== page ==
A confession. When I was an undergraduate, I really didn’t go to classes as much as I should have. In particular, I didn’t go to many of my physics and math classes. Why? Mostly because these were the classes where I had the least problem picking up the material and my own self-motivation to learn the material on my own was almost always enough to carry me through the class. So the classes I attended the most were my humanities classes (to get that valuable B.S. in literature 😉 ) and my elective scientific courses, particularly the courses I took in computational neural science. Now that I’ve started teaching my own class, I wonder how much my own teaching suffers because of my past habits skipping class?
One thing I’ve noticed is that I have a hard time lecturing around a textbook. I have this insane desire to explain the subject material in my own words, and following a textbook closely makes me feel like I am not much more than a glorified parrot. I think, perhaps, this just has to do with my own proximity to the subject matter I’m teaching, quantum computing. Teaching about a subject which is not your own field of research in some ways seems like it would be easier, because you feel less of a desire to make sure you get it just right.
I am also fighting, in my own teaching, the three subject structure which was prevalent at Caltech. The three subject structure was the expectation that a course would involve lectures on one part of the subject, homeworks on another, and tests on a third part. Of course there was always some overlap, but there was also a lot of “thrown them into the fire” homeworks and tests. I can’t count the number of times I realized halfway through a test, “Oh, so this is what that means!” Fine for self-motivated self-learners, but not the best for everyone else.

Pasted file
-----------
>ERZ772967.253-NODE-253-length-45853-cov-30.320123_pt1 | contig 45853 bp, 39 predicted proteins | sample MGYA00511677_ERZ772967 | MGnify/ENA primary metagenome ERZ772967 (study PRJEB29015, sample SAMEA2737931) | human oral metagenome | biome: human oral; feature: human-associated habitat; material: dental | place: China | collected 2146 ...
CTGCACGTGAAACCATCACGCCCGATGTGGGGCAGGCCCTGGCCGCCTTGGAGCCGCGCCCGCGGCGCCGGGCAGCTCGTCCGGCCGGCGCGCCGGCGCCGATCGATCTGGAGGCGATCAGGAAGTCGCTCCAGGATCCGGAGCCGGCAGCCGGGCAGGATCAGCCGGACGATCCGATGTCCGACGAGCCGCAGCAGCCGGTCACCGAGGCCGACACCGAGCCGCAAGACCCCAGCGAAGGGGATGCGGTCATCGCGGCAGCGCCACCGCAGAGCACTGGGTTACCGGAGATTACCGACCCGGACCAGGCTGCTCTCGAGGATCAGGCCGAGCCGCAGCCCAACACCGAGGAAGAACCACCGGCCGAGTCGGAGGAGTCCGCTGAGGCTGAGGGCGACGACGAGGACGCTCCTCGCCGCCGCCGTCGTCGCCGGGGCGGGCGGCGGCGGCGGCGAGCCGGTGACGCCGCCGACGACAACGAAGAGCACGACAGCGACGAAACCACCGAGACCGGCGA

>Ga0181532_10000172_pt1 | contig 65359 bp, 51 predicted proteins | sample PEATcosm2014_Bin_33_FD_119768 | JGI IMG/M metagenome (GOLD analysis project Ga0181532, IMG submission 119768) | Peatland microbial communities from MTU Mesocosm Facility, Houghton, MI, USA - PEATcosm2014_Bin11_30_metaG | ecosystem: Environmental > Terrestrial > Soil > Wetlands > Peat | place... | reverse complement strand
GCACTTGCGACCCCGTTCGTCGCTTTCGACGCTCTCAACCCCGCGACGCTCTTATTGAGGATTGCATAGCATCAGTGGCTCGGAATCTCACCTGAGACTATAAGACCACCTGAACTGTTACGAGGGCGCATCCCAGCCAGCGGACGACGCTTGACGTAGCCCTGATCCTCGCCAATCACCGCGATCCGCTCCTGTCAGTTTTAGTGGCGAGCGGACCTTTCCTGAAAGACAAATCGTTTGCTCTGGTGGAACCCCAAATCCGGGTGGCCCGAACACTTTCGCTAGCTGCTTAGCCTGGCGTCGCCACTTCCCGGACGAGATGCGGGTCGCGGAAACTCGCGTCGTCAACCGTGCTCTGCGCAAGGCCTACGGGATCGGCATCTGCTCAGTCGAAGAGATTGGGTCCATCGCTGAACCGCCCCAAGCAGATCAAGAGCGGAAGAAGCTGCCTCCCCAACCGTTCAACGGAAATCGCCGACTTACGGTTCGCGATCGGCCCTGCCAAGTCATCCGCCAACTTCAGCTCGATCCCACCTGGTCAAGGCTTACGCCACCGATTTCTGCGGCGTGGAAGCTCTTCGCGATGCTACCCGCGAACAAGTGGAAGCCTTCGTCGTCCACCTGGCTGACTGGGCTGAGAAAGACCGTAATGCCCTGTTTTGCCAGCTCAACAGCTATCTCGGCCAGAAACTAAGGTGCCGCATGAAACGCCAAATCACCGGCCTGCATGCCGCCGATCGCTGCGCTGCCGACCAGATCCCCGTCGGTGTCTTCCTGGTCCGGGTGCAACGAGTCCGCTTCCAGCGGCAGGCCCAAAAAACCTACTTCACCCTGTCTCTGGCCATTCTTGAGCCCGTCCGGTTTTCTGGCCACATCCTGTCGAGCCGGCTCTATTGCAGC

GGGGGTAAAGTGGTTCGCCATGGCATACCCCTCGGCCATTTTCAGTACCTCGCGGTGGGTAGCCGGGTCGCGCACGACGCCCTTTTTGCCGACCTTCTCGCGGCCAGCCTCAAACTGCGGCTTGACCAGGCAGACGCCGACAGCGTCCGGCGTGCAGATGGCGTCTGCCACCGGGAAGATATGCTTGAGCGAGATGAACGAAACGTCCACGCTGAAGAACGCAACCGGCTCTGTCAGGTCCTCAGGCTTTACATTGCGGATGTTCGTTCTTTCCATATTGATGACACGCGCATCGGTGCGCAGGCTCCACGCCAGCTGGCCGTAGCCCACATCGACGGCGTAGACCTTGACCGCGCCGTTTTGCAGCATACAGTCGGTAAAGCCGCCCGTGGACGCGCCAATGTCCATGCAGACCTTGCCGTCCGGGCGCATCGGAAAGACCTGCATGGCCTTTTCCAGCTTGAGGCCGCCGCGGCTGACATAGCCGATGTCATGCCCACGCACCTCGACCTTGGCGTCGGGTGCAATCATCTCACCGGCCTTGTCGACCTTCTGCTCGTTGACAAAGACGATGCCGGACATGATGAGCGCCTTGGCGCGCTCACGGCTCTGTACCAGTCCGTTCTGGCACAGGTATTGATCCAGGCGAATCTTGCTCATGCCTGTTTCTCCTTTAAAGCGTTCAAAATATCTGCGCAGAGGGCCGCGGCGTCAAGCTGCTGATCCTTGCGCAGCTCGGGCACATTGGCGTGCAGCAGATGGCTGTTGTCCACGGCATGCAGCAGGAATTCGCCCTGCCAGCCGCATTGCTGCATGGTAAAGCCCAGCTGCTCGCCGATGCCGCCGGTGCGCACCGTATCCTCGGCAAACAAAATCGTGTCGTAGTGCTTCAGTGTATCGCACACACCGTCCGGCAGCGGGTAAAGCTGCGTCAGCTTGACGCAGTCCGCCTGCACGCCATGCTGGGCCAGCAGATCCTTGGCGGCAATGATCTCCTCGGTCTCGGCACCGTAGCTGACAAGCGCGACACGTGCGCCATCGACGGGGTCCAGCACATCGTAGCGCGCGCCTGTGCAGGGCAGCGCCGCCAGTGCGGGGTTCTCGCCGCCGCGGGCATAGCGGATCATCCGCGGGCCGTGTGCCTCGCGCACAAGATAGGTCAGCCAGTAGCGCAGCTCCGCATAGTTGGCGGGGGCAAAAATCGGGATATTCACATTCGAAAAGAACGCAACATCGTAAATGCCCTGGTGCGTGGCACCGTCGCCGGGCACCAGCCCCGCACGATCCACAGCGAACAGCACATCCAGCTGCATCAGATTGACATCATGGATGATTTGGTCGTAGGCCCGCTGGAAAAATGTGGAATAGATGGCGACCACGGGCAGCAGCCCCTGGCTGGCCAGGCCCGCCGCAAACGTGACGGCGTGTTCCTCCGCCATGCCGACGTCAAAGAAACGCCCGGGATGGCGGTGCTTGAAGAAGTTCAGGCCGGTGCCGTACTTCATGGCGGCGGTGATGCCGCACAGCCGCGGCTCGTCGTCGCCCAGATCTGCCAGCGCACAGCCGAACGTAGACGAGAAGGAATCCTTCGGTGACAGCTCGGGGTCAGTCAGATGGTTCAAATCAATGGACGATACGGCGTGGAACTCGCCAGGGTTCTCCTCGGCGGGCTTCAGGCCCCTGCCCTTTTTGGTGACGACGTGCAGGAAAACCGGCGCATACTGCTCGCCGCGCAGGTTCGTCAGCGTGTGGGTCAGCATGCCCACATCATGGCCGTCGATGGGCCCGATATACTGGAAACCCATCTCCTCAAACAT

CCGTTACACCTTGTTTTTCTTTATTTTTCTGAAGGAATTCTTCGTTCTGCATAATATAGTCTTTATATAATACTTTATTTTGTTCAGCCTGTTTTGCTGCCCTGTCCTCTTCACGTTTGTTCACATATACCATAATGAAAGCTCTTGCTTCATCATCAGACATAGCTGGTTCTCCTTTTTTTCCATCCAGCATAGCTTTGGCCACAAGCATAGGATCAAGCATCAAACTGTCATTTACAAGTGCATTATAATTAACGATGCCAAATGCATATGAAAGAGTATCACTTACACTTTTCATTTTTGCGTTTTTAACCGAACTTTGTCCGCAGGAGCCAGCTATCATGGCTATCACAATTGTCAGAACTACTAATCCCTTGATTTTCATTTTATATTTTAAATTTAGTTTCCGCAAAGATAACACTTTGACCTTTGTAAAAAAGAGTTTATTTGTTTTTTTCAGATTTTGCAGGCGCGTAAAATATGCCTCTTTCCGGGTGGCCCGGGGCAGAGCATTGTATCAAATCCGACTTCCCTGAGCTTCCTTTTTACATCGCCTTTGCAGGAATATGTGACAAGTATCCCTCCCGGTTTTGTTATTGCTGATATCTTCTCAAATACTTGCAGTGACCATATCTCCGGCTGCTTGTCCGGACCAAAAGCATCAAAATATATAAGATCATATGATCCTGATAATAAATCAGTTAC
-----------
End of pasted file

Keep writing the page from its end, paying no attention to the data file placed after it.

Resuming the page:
Anyway, I think I’m slowly beginning to learn to teach. The first lecture for the course, I, uh, how to put this nicely, well I totally misjudge the appropriate difficulty level I should have been shooting for in the classs. In particular, I’m teaching the course to professional master’s students in computer science, some of whom have been out of school for a few years, and so, while I may want to teach them quantum theory in one lecture, this just is not very realistic! So starting in lecture two, we slowed down the pace quite a bit. Now entering into the fifth lecture, we’re beginning to get to things which I would consider truely quantum computing subjects. Now the challenge will be, again, to restrain myself from running rampshot through this material. Certainly there last homework was significantly harder than their first two, so I’m really trying to slow the pace as we enter the really cools stuff in quantum computing. Interestingly, slowing down has resulted in, I think, teaching the material in a careful manner, but has also kept me from teaching the big picture as effectively as possible. Mixing these two styles, big picture and instruction on the details, is something I’m working on.
Well, back to working on my lecture and the next homework set!
The Quantum Cardinals